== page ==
One interesting thing we got to see was some pre-rendered ‘target footage’ which the team made when the concept was first realised. Set to a Bat for Lashes track, this showed a beauitful and exciting scene where Connor is sent on a mission to intercept a carriage and assassinate a poor unfortunate. Although more stunning than the actual game will look like, it does set a target for the development team to reach and it’s interesting to see how close they will get to realising this when the final game comes out. Another video we saw was a ten minute demo showing where they are at the moment with the game and to be honest it still looks impressive even though they’re not at the stage of tweaking and polishing the game yet. What follows is a description of the events that followed in the demo.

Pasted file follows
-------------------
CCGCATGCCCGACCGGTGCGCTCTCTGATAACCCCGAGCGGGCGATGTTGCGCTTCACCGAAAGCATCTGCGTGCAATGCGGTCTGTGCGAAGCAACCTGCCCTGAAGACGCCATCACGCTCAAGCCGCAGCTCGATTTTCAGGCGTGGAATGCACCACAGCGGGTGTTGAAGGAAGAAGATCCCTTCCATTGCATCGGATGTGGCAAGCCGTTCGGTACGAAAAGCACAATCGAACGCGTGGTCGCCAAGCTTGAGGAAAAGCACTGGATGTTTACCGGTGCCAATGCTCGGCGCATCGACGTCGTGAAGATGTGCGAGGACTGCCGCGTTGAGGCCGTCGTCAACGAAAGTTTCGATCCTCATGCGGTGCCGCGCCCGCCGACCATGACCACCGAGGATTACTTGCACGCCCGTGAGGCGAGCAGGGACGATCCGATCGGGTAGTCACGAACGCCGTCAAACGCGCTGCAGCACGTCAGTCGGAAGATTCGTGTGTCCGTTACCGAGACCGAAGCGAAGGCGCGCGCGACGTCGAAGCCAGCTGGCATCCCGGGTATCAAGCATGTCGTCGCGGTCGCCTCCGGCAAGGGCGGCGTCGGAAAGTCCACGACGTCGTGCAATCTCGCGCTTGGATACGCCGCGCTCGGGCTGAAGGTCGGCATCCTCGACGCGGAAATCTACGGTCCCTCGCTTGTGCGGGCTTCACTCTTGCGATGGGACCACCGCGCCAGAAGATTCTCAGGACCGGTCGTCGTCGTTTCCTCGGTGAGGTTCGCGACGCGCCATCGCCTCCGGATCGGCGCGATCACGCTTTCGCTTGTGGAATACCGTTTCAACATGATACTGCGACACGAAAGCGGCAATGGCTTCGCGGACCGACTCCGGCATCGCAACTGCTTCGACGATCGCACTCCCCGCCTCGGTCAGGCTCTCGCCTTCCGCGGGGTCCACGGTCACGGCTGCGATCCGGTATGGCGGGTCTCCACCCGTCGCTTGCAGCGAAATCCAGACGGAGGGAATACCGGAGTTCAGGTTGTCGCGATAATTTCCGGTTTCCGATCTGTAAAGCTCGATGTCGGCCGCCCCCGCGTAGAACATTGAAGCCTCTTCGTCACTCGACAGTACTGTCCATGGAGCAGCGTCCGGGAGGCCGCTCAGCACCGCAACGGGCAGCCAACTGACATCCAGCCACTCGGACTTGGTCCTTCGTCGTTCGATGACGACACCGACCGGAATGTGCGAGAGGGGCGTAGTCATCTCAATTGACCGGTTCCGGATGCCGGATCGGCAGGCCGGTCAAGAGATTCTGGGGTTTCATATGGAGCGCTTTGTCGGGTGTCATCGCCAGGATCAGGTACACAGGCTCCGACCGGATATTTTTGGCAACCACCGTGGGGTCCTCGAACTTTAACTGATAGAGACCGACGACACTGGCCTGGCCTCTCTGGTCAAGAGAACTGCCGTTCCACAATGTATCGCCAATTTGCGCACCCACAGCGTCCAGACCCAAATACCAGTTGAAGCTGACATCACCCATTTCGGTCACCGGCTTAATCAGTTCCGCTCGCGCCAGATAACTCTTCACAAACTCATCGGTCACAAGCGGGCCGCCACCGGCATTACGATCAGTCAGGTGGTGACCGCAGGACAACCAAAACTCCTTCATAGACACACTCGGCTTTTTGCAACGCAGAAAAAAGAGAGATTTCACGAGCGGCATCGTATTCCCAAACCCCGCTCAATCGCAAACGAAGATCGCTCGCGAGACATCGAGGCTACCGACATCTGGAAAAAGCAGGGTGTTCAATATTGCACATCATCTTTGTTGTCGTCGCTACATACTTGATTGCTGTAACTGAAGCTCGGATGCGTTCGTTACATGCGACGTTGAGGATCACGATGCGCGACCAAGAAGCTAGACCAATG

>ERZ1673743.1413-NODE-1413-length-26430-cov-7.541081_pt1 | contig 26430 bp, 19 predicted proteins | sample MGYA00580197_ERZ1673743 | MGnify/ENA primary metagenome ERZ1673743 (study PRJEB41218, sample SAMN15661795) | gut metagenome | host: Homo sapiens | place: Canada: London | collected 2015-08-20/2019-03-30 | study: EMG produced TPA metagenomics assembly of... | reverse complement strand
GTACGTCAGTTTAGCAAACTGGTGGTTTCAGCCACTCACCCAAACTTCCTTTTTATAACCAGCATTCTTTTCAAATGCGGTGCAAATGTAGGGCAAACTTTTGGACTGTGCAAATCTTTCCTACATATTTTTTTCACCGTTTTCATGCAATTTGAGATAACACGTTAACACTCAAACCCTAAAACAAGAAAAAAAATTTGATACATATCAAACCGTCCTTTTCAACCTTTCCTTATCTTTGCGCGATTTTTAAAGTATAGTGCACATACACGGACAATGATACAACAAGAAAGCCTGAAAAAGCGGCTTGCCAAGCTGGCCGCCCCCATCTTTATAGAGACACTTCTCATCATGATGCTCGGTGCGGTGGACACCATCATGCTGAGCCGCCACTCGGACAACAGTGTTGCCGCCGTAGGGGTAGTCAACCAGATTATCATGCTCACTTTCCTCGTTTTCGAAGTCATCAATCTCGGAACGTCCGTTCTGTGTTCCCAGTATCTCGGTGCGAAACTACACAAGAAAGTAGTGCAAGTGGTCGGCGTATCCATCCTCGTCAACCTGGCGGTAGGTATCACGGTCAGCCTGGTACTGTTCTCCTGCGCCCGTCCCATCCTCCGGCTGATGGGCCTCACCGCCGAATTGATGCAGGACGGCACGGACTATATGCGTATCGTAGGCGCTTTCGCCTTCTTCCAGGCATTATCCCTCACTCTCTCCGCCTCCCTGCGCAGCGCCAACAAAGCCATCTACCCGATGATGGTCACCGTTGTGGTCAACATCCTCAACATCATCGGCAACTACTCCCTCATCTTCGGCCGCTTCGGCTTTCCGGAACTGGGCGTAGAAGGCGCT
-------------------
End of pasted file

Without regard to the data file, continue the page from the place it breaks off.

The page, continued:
The demo begins with Connor in a wooded area in the Frontier during winter. As he walks through the deep snow his progress is slow as his feet sink into the snow, making him stumble as he wades through it waist high. As he reaches stonier ground the snow becomes more shallow and suddenyl hes set upon by a massive bear. Out comes the hidden blade and the bear is stabbed right through the neck as it lunges towards him. Animals in the game can be hunted and killed in order to get their pelts – presumably to add to Connor’s outfit or to sell. Perform a clean kill with a knife and the pelt will be worth more than one filled with shot from a gun.